Sage Femme | The Midwife (2017)

July 4th, 2017
Author: Meredith Taylor

Dir: Martin Provost | France / Belgium 2017 | French | Drama  | 117 min · Colour

Auteur Martin Provost is known for beautifully-crafted classically-styled dramas specialising in the intricate interplay between his female characters in Cesar-awarded raphine and Violette (who was a pupil of Simon de Beauvoir).

Catherine Frot and Catherine Deneuve are the stars of SAGE FEMME – a more personal project for Martin Provost and a tribute to the women who brought him into the world after a difficult birth. As well as referring to a midwife, a ‘sage femme’ is also taken to mean one who is well-behaved and wise: Frot’s Claire is such a woman: dedicated, kind and no-nonsense, she comes up against Catherine Deneuve’s self-centred, frivolous, bonne viveuse Béatrice who has always got her own way in life, and is also Claire’s stepmother, whose erratic nature resulted in her husband’s suicide.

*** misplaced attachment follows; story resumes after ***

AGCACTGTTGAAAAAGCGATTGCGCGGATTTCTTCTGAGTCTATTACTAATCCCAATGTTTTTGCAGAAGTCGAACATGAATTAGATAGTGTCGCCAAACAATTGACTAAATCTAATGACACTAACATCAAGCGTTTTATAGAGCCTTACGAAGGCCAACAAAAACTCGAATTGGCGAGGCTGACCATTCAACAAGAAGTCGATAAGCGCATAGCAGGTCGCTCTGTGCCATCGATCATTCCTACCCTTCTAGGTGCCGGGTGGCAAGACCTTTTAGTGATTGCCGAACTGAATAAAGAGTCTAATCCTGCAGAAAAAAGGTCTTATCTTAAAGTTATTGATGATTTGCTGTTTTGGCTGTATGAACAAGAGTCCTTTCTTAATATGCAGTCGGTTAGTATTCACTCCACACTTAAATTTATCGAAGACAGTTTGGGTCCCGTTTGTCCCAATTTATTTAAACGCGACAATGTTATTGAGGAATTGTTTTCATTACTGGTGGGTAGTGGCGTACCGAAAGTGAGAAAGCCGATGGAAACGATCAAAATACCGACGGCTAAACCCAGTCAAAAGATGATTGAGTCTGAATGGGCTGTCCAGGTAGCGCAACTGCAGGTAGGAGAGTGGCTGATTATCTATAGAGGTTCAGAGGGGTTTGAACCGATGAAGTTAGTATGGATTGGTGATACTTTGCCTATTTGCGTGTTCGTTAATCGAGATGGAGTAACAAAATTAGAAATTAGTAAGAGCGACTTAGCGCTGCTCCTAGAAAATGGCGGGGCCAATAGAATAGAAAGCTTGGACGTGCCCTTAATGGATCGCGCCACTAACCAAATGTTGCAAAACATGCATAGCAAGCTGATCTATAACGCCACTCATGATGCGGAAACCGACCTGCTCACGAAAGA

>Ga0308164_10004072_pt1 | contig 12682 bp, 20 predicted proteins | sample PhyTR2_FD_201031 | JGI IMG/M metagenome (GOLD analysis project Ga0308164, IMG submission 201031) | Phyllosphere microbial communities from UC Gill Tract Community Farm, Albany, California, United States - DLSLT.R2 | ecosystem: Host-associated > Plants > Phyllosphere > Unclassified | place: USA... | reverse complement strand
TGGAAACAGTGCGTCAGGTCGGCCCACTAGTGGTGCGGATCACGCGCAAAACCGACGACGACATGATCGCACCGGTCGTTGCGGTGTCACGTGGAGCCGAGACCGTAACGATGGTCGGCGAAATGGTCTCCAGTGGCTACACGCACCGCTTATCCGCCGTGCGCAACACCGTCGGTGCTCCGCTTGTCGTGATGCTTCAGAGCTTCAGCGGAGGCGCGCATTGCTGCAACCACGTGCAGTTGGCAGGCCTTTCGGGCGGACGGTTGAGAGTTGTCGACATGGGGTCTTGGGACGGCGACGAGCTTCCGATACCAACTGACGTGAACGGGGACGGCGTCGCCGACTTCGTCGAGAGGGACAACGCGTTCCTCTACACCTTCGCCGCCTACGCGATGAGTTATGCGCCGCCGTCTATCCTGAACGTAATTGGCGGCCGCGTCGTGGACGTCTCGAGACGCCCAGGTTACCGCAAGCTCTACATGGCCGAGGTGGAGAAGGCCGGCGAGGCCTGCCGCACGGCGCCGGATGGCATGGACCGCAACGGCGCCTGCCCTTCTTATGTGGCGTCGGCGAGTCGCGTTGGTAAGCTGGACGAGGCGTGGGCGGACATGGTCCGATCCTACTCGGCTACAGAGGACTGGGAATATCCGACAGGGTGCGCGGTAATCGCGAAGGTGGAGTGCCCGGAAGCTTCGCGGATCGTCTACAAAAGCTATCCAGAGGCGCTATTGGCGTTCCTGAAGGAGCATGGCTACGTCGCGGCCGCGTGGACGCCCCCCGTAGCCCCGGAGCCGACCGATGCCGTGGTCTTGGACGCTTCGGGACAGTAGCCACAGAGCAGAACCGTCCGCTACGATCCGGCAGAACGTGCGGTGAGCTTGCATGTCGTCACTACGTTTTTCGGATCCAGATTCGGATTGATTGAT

This is meat and bread and familiar territory for sophisticated viewers who will savour the delicious friction between the two women that has a surprisingly favourable outcome for them both. THE MIDWIFE also ventures into the less appealing genre of social realism in too many ‘too much information’ birth scenes: Provost would have been better focusing on the fluctuating dynamic between the witty and watchable Deneuve, Frot and her love interest, Olivier Gourmet’s gourmet truck driver. Béatrice initially emerges as a wealthy benefactor who has appeared on the scene to apologise to Claire for her behaviour back in the day, but it soon comes to light that the 70-something Béatrice has been diagnosed with terminal brain cancer and is on her last legs. And soon she is also homeless. And guess who picks up the pieces?

There is a serious message here: that bringing the next generation into the world deserves calm, personal care rather than hightec machinery but the fun lies in the story of the older generation and here Provost successfully mines the rich dramatic treasures of this ménage à trois with perceptive characterisations complimented by Gregoire Hertzel’s breezily romantic compositions and the lush local scenery of the Il-de-France in early summer. THE MIDWIFE is less formal than his previous work but equally affecting as intelligent arthouse goes, capturing the rich and sensual pleasures of traditional France MT


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